Real options

We have been almost entirely concerned with the valuation of derivative dependent on financial assets. Real assets include land, building, plant, and so on.Often there are embedded options.Valuation is difficult because market prices are not readily available.

We start by explaining the traditional approach to evaluating investments in real assets and their shortcomings.


The traditional approach to valuing a potential  capital investment project is known as the “net” present value” or NPV  approach. The NPV of a project is the present value of its expected future incremental cash inflows and outflows. The discount rate used to calculate the present value is a “risk-asjusted” discount rate, chosen to reflect the risk of the project. As the riskness of the project increases, the discount rate also increases.

As an example consider an investment that costs $100 million. If the risk-adjusted discount rate is 12%,the net present value of the investment is(in million of dollars)

-100+\frac{25}{1.12}+\frac{25}{1.12^{2}}+\frac{25}{1.12^{3}}+\frac{25}{1.12^{4}}+\frac{25}{1.12^{5}}= -9.88

A negative NPV, such as the one we have just calculated,indicates that the project will reduce the value of the company to its shareholder and should not be undertake. A positive NPV indicates that the project should be the undertaken because it will increase shareholder wealth.

The risk adjusted discount rate should be the return required by the company, or the company’s shareholder, on the investment. This can be calculated in a number of ways. One approach often recommended involves the capital asset pricing model. The steps are as follows.

1) Take a sample of companies whose main lines of business is the same as that of the project being contemplated.

2) Calculate the betas of the companies and average them to obtain a proxy beta for the project.

3) Set the requested rate of return equal to the risk-free rate plus the proxy beta times the excess return of the market portfolio over the risk-free rate.

One problem with the traditional NPV approach is that many projects contain embedded options. Consider, for example, a company that is considering building a plant to manufacture a new product.

Often the company has the option to abandon the project if things do not work out well. It may also have the option to expand the plant if demand for the output exceeds expectations. These options usually have quite different risk characteristics from the base project and require different discount rate.

This involved a stock whose current is $20. In three months ‘ time the price will be either $22 or $18. Risk neutral valuation shows that the value of a three-month call option on the stock with a strike price of 21 is 0.633.

The expected return required on the call option is 42.6%.In practice it would be very difficult to estimate these expected returns directly in order to value the option on real assets.

There is no easy way of estimating the risk-adjusted discount rates appropriate for cash flows when they arise from abandonment, expansion , and other options. This is the motivation for exploring whether the risk-neutral valuation principal can be applied to options on real assets as well as options on financial assets.

Another problem with the traditional NPV approach lies in the estimation of the appropriate risk-adjusted discount rate for the base project. The companies that are used to estimate a proxy beta for the project in the three-step procedure above have expansion options and abandonment options of their own. Their betas reflect these options and may not therefore be appropriate for estimating a beta for the base project.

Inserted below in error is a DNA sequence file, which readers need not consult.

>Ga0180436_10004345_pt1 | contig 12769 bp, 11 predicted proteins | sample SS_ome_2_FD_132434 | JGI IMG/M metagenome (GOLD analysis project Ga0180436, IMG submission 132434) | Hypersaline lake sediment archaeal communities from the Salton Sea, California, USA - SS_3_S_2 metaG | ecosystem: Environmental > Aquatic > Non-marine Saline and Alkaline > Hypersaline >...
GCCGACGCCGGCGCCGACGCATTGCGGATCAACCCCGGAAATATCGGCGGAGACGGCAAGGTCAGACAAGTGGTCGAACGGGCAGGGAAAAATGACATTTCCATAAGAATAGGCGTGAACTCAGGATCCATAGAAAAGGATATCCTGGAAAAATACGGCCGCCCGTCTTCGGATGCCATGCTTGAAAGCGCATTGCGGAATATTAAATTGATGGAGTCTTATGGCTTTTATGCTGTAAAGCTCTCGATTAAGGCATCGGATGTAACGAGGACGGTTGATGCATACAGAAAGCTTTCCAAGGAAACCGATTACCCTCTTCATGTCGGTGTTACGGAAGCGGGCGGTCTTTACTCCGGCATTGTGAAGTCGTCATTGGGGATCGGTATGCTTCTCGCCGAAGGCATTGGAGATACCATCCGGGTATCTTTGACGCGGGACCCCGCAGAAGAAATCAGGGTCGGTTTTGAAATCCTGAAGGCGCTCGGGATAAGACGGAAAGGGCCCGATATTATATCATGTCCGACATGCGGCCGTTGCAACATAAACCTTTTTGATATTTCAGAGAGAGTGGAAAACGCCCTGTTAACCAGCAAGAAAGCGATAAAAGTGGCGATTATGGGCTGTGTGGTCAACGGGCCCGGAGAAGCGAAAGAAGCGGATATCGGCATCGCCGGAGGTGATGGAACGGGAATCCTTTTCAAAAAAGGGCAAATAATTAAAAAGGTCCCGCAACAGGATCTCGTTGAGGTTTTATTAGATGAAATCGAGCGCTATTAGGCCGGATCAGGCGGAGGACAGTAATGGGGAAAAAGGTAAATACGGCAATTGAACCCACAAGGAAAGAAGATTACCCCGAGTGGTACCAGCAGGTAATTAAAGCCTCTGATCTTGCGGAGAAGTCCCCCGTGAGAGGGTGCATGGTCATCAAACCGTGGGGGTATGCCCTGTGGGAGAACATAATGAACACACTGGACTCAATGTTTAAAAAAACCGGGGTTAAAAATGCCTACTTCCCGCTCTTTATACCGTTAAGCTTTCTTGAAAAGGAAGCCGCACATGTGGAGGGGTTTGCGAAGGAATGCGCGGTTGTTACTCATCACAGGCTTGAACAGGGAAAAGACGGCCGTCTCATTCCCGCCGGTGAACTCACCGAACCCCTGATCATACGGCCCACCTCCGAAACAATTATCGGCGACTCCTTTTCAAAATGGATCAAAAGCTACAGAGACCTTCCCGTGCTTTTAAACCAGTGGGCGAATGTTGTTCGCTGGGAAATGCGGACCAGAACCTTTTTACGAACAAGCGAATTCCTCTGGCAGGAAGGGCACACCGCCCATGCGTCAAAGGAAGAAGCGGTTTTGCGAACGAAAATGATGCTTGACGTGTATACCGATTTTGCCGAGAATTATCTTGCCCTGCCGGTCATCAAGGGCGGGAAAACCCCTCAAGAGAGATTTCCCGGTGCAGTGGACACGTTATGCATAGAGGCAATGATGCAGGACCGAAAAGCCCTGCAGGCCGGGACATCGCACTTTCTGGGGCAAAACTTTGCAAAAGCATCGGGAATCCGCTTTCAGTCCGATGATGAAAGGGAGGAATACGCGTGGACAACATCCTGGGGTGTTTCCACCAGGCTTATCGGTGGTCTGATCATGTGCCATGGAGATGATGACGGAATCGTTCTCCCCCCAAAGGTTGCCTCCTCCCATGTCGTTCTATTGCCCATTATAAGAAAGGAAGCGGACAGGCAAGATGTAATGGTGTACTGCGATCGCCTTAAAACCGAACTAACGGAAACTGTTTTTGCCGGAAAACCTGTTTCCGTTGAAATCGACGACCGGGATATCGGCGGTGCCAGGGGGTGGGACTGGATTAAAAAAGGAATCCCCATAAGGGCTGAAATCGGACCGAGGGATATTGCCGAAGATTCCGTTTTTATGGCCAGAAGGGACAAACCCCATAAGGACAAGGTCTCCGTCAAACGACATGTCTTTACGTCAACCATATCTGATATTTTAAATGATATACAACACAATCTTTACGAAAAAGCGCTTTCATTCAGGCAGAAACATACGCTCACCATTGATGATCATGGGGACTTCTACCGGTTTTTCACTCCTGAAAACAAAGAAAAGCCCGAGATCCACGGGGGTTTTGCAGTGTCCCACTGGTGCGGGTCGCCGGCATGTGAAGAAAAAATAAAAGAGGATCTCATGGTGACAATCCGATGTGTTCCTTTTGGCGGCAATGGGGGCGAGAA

Consider an asset whose price, f , depends on variable 0 and time t. Assume that the process followed by 0 is.

\frac{d\theta }{\theta }=m dt+s dz


Where dz is a Wiener process. The parameters m and s are the expected growth rate in \Theta and t. The variable \Theta need not be a financial variable. It could be something as far removed from financial markets as the temperature in the Centre of New Orleans.

The asset price f follows a process of the form

df= \mu f dt+\sigma fdz

Extension of Traditional Risk-Neutral valuation

Any solution to equation for s is a solution to equation for \theta, and vice versa , when the substitution

q= r-m+ \lambda s

Using risk- neutral valuation. This involves setting the expected growth rate of a equal to r-q and discounting expected payoffs at the risk-free interest rate. It follows that we can solve by setting the expected growth of \theta equal to

r= (r-m+ \lambda s)= m-\lambda s

and discounting expected payoffs at the risk-free interest rate.


Traditional methods of business valuation, such as applying a price earnings multiplier to current earnings, do not work well for new business. Typically a company ‘s earnings are negative during  it’s really years as it attempt to gain market share and establish relationship with customers. The company must be valued by estimating future earnings and cash flows under different scenarios.

The company ‘ future cash flows typically depend on a number of variables such as sales, variable costs as a percent of sales, fixed costs, and so on. Single estimates should be sufficient for outlined in the previous two sections. A Monte Carlo simulation can then be carried out to generate alternative scenario for the net cash flows per year in a risk-neutral world.  It is likely that under some of these scenarios the company does very well and under others it becomes bankrupt and ceases operations.

The simulation must have a built-in  rule for determining when bankruptcy happens. The value of the company is the present value of the expected cash flow in each year using the risk -free rate for discounting.











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